Is Shingles Contagious?

You may have heard that shingles is contagious. You might be wondering how contagious shingles actually are and whether or not you should be worried about catching it from someone else. This blog post will discuss the causes of shingles and the risks of being exposed to it to help you make an educated decision about your risk factors.

How is Shingles Caused?

Shingles is caused by the reactivation of varicella-zoster, a virus that causes chickenpox. After someone has had chickenpox, the virus can stay inactive in the nerve tissue near the spinal cord and brain for years without causing any symptoms until it becomes active again as shingles. The exact reason for the reactivation of the varicella-zoster virus is unclear. Still, it is known that the virus can reactivate because of a weakened immune system, certain illnesses, or stress.

What Is the Risk of Contracting Shingles?

The risk of getting shingles increases as you age, and if other conditions contribute to decreased immunity such as HIV/AIDS, diabetes mellitus (type I or II), chronic renal failure, chronic liver failure, cancer/undergoing cancer treatment which involves radiation or chemotherapy, taking certain medications such as steroids for a prolonged period of time, or even pregnancy, there will be an increased risk for shingles.

What Are the Symptoms of Shingles?

The most common symptoms include a painful burning or tingling sensation in one part of your body, followed by a skin rash that develops within three to five days and typically lasts about two weeks. One may experience intense pain that can be felt from even the gentlest touch or breeze. There may also be flu-like symptoms that include fever, chills, and a headache. Those who have shingles can experience complications such as postherpetic neuralgia (PHN), where damaged nerve fibers send exaggerated messages of pain from your skin to your brain. It is a condition of persistent pain even after the rashes from shingles have faded, and it can typically last for months to years.

Is There Treatment for Shingles?

Treatment will depend on the severity of the infection, but treatment most commonly involves antiviral drugs such as acyclovir, valacyclovir, and famciclovir. This is most effective when started within 72 hours of the onset of the rash. The side effects from these drugs are typically not severe but may include weakness, diarrhea; nausea and vomiting; rash or itchiness at the site of application.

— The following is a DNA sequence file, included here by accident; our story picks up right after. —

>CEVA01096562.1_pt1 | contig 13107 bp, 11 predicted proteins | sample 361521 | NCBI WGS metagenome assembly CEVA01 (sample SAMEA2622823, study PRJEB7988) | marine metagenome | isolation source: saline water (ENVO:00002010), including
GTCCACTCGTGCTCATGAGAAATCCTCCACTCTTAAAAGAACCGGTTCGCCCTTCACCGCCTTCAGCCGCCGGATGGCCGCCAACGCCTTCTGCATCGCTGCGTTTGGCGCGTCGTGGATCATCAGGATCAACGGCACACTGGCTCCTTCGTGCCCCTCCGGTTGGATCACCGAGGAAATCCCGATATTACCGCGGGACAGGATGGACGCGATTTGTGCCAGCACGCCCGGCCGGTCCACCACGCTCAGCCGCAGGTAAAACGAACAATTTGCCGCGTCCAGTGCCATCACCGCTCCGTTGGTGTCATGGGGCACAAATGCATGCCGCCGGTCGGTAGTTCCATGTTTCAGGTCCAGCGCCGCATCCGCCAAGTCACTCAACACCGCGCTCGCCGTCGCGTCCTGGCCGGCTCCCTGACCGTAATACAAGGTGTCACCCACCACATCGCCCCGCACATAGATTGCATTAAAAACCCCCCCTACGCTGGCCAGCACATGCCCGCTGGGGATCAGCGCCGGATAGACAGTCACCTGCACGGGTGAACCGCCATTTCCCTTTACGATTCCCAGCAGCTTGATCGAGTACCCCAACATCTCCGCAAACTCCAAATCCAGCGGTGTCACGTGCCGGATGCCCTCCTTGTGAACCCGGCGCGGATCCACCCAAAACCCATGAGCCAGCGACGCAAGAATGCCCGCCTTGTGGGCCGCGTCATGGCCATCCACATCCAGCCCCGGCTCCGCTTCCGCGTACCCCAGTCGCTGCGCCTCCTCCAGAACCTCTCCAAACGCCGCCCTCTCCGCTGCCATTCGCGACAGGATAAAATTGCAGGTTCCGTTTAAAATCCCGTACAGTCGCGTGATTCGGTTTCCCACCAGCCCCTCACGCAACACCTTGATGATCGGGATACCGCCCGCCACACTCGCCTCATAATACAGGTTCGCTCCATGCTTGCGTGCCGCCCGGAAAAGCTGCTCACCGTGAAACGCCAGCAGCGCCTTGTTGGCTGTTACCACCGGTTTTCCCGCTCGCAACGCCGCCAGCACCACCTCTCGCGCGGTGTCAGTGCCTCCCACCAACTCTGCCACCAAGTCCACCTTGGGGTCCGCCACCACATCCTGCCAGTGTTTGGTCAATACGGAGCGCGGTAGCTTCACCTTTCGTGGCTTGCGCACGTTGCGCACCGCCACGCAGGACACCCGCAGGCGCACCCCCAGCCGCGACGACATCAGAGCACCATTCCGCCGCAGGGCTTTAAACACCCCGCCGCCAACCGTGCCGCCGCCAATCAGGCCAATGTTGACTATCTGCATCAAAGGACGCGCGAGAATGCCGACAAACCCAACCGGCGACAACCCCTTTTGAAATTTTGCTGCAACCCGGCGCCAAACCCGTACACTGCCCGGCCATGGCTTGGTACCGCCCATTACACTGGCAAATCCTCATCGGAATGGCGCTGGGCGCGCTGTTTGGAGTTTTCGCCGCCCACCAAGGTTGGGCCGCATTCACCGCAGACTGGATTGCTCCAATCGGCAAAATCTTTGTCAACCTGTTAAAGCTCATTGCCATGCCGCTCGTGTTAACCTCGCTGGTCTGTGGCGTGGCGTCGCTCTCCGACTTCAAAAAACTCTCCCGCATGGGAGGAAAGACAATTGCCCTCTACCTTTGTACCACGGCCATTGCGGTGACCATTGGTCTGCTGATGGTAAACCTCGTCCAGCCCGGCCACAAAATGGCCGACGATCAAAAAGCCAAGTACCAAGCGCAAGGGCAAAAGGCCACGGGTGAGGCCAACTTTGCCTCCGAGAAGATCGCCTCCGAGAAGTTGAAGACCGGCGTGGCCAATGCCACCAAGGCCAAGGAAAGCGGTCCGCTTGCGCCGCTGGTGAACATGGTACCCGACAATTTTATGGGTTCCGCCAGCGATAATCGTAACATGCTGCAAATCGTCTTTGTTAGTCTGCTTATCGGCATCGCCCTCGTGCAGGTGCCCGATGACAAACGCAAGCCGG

Is shingles contagious?

Shingles is not contagious. As mentioned above, shingles is caused by the reactivation of the varicella-zoster virus after being previously infected. Therefore, it is not possible to catch shingles from someone. However, the virus itself is highly contagious, and one can catch chickenpox from someone with shingles. This would mean that people who have never contracted chickenpox or have never gotten the chickenpox or shingles vaccine are exceptionally vulnerable to infection. If you have shingles, it is recommended that you try to stay away from anyone who has not had chickenpox or who might have a weak immune system. The virus spreads two main ways: 1) through direct contact with the open sores of the shingles rash, or 2) through contact with the fluid from the shingles sores. One is most infectious is when there are open and fluid-filled blisters being exposed. There are several measures one can take to reduce the risk of transmission:

  • Avoid touching the rash and wash your hands frequently.
  • Cover as much of your skin as possible with clothing, non-stick dressing, or a towel when you are in public to reduce the risk of spreading the virus.
  • Try not to share any personal items such as towels, sheets, or utensils if someone has shingles.
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